Sunday, May 4, 2008

Crying? Me?

Published May 4, 2008
St. George Spectrum & Daily News

My semester at college ended this past Wednesday, when I turned in my Psychology final exam and stepped out into the waning sunlight looking forward to an entire summer away from school. I managed not to cry until my third step away from the door. I managed to avoid outright sobbing until I made it to my car.

For those of you (probably of the male variety) wondering why in the world I would choose that moment to release a torrent of tears, I can only say I’m right there with you. I dreamed of that moment through every tedious hour of finals week. I saw myself breathing deep and greeting the world with a satisfied smile, perhaps even laughing aloud. Instead, I found myself hurrying to my car, racing the emotion at a breakneck pace and wondering what the heck was going on.

This kind of thing isn’t new for me. I am a bawl baby. I’ve known it since I got the title in the 4th grade. I am one of those lucky women who cries almost any time I experience intense emotion. It’s not an easy life, people. I cry when I’m sad, happy, angry, confused, relieved, and elated. It’s like some part of my brain has a short circuit that kicks my tear ducts into overdrive. All the while, I’m desperately trying to slam on the brakes.

Over the years, I’ve observed a number of tear reducing tactics among my high-strung female friends:

The Crane. In this anti-crying effort, a woman tips her head back and looks to the sky, willing her tears to team up with the force of gravity (and suction, apparently) and find their way back into the space behind her eyeballs. All that really happens is that the tears become evenly distributed over the surface of her eyes for a few seconds and then find their way out and down the sides of her face. However, onlookers may be fooled into thinking something is going on overhead, giving the teary-eyed woman a chance to surreptitiously swipe the tears away. Golden opportunity, my friends.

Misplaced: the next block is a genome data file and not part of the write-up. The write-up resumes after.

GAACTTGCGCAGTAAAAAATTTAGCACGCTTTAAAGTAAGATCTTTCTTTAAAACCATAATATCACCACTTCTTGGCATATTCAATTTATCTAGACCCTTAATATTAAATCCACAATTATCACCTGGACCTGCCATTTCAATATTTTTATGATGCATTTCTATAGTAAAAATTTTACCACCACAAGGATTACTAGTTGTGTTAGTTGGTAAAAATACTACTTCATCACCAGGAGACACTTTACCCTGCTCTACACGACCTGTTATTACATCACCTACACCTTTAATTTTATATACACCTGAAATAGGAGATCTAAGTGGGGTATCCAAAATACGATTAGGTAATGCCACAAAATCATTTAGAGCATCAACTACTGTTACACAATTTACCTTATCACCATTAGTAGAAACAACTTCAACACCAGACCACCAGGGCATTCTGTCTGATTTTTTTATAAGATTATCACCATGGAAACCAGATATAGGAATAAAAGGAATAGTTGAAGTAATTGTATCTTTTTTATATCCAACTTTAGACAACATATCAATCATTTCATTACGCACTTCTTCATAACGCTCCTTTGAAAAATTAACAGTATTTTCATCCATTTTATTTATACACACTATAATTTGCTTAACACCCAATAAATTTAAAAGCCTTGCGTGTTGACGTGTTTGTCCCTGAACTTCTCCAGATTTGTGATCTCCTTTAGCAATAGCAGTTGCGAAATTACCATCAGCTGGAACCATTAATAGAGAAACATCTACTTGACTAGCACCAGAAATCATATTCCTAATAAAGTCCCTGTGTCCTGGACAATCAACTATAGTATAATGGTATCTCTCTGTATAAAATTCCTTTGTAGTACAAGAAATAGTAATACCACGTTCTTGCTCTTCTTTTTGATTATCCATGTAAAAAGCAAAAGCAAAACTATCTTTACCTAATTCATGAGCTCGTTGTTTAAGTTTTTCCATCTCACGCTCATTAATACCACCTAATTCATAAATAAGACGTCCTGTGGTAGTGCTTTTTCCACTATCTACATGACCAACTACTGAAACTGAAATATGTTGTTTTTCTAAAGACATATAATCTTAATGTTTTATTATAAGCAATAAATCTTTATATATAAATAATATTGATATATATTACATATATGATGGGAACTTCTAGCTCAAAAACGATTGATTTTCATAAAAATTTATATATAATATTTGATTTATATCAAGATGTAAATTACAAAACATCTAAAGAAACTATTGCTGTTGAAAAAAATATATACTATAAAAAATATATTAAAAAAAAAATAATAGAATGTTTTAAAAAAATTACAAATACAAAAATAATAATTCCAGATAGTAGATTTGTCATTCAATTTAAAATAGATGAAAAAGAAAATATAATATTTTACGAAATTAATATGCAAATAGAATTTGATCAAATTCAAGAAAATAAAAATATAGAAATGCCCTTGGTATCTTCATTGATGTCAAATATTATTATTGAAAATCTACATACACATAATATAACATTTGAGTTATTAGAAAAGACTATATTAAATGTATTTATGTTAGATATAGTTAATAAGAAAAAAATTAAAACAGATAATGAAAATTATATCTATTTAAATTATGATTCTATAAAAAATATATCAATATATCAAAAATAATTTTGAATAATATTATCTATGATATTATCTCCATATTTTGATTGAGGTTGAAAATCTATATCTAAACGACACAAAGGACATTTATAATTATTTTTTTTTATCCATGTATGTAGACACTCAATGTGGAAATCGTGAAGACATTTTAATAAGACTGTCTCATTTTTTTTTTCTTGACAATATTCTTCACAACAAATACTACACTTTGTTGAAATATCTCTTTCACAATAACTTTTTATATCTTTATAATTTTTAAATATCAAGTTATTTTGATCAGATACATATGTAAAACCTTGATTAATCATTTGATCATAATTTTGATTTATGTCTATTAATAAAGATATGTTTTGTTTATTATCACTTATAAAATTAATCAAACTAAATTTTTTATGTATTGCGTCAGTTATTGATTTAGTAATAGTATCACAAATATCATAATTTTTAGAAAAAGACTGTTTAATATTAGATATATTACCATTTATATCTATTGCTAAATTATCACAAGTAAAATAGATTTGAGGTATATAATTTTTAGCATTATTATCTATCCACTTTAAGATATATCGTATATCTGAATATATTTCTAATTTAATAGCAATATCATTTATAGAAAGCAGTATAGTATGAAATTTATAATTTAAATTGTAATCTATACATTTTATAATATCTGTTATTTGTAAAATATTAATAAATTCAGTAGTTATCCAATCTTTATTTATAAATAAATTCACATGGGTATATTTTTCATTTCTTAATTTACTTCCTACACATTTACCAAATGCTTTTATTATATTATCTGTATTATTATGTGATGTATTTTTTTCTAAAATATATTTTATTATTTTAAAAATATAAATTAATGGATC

The Fan: You’ve all seen it, from beauty pageant winners to moms at church. A woman feels the tears coming and begins waving her hands in front of her face in some desperate attempt to dry her tears before they make contact with her skin. At least I think that’s what she’s doing. It draws much more attention to her emotional state, which kind of defeats the purpose. Of course, it may be a "Come here and support me, girls!" gesture, in which case, I guess I understand.

The Lie. With this one, you have to answer one question. Does crying in public bother you enough that you’re willing to sacrifice your integrity to keep your secret. My answer? Yeah ...sometimes. I’ve got a few tried and true standbys, and they work well for me. "Crying? Oh, no. It’s allergies." "These darned contacts. I guess it’s time for a new pair." "What? No, I was yawning...YAWNING! Aaaaauuuuoooooooowwwwwwwaaaaahhhhh. See? I’m totally yawning here."

The Surrender. Sometimes, the only way out is through. Sometimes, you just have to dig in and let it all out. I write this as if surrender is a choice. The truth is that no matter how much you try to hide what’s plainly written on your face, there will never, ever be a successful defense to a well timed, "Hey, are you okay?" Those are the magic words, folks. Say that to a woman on the verge and the waterworks will begin forthwith.

Someday, I might embrace my weepy nature and see it as a good thing. Maybe. I did once have a close friend tell me he’s always admired the way I can cry when I need to. I just want to get to the point where people are admiring how well I can STOP crying when I don’t want to. It’s a process, I guess...a salty, wet, embarrassing process that never ends!

No, really. I’m just yawning...